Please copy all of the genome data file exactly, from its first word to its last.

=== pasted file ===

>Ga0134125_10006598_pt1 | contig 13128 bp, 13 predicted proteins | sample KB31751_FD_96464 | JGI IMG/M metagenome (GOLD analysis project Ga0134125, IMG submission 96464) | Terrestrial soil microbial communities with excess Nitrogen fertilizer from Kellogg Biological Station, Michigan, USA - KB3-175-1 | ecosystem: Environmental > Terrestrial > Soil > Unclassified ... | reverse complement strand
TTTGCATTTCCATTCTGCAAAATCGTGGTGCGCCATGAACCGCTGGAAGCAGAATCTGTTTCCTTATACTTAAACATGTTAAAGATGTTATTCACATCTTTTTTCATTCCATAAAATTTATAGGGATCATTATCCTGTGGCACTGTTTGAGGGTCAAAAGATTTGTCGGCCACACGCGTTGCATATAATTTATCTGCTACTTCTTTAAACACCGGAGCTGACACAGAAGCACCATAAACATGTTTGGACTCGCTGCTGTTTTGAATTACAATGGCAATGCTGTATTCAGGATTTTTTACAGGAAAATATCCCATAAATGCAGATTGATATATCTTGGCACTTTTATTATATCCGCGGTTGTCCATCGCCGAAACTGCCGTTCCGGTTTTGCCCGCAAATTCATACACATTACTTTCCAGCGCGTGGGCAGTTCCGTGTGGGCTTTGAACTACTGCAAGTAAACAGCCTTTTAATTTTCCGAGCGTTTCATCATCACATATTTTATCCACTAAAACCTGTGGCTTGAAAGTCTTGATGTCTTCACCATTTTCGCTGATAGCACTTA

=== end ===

>Ga0134125_10006598_pt1 | contig 13128 bp, 13 predicted proteins | sample KB31751_FD_96464 | JGI IMG/M metagenome (GOLD analysis project Ga0134125, IMG submission 96464) | Terrestrial soil microbial communities with excess Nitrogen fertilizer from Kellogg Biological Station, Michigan, USA - KB3-175-1 | ecosystem: Environmental > Terrestrial > Soil > Unclassified ... | reverse complement strand
TTTGCATTTCCATTCTGCAAAATCGTGGTGCGCCATGAACCGCTGGAAGCAGAATCTGTTTCCTTATACTTAAACATGTTAAAGATGTTATTCACATCTTTTTTCATTCCATAAAATTTATAGGGATCATTATCCTGTGGCACTGTTTGAGGGTCAAAAGATTTGTCGGCCACACGCGTTGCATATAATTTATCTGCTACTTCTTTAAACACCGGAGCTGACACAGAAGCACCATAAACATGTTTGGACTCGCTGCTGTTTTGAATTACAATGGCAATGCTGTATTCAGGATTTTTTACAGGAAAATATCCCATAAATGCAGATTGATATATCTTGGCACTTTTATTATATCCGCGGTTGTCCATCGCCGAAACTGCCGTTCCGGTTTTGCCCGCAAATTCATACACATTACTTTCCAGCGCGTGGGCAGTTCCGTGTGGGCTTTGAACTACTGCAAGTAAACAGCCTTTTAATTTTCCGAGCGTTTCATCATCACATATTTTATCCACTAAAACCTGTGGCTTGAAAGTCTTGATGTCTTCACCATTTTCGCTGATAGCACTTA